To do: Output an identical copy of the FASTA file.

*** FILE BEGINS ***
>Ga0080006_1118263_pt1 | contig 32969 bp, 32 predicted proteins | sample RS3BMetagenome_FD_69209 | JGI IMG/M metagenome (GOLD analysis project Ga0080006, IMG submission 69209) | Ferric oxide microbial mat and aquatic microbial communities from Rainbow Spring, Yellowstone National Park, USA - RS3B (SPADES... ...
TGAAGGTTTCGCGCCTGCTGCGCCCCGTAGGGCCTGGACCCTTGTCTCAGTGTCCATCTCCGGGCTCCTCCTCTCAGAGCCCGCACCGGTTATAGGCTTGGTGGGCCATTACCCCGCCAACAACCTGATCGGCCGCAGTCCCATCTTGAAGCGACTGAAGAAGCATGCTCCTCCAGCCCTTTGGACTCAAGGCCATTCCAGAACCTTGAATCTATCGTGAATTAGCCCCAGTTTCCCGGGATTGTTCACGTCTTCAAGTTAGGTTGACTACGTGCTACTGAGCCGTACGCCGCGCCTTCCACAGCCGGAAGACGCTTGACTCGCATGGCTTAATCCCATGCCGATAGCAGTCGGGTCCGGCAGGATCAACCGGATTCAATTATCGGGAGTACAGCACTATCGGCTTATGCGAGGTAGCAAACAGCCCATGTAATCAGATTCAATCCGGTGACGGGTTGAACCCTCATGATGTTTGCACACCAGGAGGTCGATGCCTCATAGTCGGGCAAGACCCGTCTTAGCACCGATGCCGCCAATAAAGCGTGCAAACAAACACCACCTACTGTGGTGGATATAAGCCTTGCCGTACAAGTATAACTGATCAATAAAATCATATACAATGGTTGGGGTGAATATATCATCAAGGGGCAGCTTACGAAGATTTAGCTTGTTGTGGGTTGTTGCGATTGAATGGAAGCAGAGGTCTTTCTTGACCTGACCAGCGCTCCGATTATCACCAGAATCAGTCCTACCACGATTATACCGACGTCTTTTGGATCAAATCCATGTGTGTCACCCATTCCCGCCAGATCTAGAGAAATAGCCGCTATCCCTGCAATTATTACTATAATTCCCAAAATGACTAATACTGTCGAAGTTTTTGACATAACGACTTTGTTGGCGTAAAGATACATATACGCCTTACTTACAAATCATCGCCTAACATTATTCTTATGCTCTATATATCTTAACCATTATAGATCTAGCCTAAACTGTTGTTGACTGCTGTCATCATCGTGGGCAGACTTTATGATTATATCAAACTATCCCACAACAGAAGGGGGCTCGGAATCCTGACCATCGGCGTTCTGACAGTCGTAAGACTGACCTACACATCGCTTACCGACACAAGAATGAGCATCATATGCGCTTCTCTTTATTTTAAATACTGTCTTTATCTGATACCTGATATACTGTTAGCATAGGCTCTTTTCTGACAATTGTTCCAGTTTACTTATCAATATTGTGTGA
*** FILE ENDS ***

>Ga0080006_1118263_pt1 | contig 32969 bp, 32 predicted proteins | sample RS3BMetagenome_FD_69209 | JGI IMG/M metagenome (GOLD analysis project Ga0080006, IMG submission 69209) | Ferric oxide microbial mat and aquatic microbial communities from Rainbow Spring, Yellowstone National Park, USA - RS3B (SPADES... ...
TGAAGGTTTCGCGCCTGCTGCGCCCCGTAGGGCCTGGACCCTTGTCTCAGTGTCCATCTCCGGGCTCCTCCTCTCAGAGCCCGCACCGGTTATAGGCTTGGTGGGCCATTACCCCGCCAACAACCTGATCGGCCGCAGTCCCATCTTGAAGCGACTGAAGAAGCATGCTCCTCCAGCCCTTTGGACTCAAGGCCATTCCAGAACCTTGAATCTATCGTGAATTAGCCCCAGTTTCCCGGGATTGTTCACGTCTTCAAGTTAGGTTGACTACGTGCTACTGAGCCGTACGCCGCGCCTTCCACAGCCGGAAGACGCTTGACTCGCATGGCTTAATCCCATGCCGATAGCAGTCGGGTCCGGCAGGATCAACCGGATTCAATTATCGGGAGTACAGCACTATCGGCTTATGCGAGGTAGCAAACAGCCCATGTAATCAGATTCAATCCGGTGACGGGTTGAACCCTCATGATGTTTGCACACCAGGAGGTCGATGCCTCATAGTCGGGCAAGACCCGTCTTAGCACCGATGCCGCCAATAAAGCGTGCAAACAAACACCACCTACTGTGGTGGATATAAGCCTTGCCGTACAAGTATAACTGATCAATAAAATCATATACAATGGTTGGGGTGAATATATCATCAAGGGGCAGCTTACGAAGATTTAGCTTGTTGTGGGTTGTTGCGATTGAATGGAAGCAGAGGTCTTTCTTGACCTGACCAGCGCTCCGATTATCACCAGAATCAGTCCTACCACGATTATACCGACGTCTTTTGGATCAAATCCATGTGTGTCACCCATTCCCGCCAGATCTAGAGAAATAGCCGCTATCCCTGCAATTATTACTATAATTCCCAAAATGACTAATACTGTCGAAGTTTTTGACATAACGACTTTGTTGGCGTAAAGATACATATACGCCTTACTTACAAATCATCGCCTAACATTATTCTTATGCTCTATATATCTTAACCATTATAGATCTAGCCTAAACTGTTGTTGACTGCTGTCATCATCGTGGGCAGACTTTATGATTATATCAAACTATCCCACAACAGAAGGGGGCTCGGAATCCTGACCATCGGCGTTCTGACAGTCGTAAGACTGACCTACACATCGCTTACCGACACAAGAATGAGCATCATATGCGCTTCTCTTTATTTTAAATACTGTCTTTATCTGATACCTGATATACTGTTAGCATAGGCTCTTTTCTGACAATTGTTCCAGTTTACTTATCAATATTGTGTGA